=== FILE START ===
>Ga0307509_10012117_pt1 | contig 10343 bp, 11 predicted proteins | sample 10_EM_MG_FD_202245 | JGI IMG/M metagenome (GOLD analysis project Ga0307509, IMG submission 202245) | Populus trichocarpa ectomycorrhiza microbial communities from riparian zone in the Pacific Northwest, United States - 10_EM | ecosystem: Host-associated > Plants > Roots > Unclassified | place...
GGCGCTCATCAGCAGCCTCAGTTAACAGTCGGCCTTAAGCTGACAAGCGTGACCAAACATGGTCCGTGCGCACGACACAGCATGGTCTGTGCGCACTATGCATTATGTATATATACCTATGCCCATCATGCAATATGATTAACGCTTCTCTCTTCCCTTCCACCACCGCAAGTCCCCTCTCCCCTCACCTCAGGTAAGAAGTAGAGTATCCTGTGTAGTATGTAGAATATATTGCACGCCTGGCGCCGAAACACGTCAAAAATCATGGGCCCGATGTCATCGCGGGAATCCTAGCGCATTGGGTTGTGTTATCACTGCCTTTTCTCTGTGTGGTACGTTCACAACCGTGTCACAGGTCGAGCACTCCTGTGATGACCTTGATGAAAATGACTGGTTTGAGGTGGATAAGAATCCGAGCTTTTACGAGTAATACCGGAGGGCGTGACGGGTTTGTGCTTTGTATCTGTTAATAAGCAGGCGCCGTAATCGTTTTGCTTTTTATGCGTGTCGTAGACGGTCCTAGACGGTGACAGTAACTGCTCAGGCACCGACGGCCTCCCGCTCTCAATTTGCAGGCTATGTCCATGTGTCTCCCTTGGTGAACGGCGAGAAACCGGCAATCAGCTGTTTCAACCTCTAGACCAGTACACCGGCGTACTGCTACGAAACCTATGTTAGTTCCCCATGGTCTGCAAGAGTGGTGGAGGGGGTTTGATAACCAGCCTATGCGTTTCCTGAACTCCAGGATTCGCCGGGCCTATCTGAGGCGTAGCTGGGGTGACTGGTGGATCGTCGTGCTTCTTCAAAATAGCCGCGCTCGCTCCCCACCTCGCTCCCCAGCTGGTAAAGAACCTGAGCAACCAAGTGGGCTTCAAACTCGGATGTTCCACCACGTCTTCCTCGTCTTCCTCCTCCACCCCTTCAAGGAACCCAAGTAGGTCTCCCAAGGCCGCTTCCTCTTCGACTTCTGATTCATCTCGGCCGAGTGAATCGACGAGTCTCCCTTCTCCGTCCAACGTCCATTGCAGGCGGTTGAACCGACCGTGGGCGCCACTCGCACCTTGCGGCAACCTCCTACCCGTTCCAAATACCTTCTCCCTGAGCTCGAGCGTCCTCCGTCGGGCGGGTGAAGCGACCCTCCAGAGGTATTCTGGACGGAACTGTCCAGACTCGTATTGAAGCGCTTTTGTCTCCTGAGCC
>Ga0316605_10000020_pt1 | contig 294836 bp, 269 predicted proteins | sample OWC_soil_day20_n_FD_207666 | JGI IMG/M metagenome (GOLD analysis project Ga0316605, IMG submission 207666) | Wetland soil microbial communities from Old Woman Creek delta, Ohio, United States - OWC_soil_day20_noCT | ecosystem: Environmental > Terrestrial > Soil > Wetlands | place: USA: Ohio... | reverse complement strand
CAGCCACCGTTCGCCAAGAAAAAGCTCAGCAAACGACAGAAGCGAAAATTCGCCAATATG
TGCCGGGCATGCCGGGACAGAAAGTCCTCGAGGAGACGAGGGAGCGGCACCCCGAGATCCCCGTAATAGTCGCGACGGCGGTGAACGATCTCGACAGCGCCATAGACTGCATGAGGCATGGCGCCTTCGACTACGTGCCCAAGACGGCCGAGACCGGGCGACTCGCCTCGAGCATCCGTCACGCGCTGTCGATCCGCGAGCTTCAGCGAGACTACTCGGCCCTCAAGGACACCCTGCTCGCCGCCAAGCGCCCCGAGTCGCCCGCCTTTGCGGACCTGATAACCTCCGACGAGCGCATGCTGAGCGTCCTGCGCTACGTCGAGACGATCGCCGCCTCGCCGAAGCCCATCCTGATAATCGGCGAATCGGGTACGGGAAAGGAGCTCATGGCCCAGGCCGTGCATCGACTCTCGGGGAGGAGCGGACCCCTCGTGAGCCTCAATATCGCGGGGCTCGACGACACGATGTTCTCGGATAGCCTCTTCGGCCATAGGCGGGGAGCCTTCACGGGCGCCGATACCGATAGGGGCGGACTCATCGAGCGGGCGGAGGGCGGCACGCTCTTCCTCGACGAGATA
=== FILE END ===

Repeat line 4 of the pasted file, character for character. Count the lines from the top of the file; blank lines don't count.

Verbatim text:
CAGCCACCGTTCGCCAAGAAAAAGCTCAGCAAACGACAGAAGCGAAAATTCGCCAATATG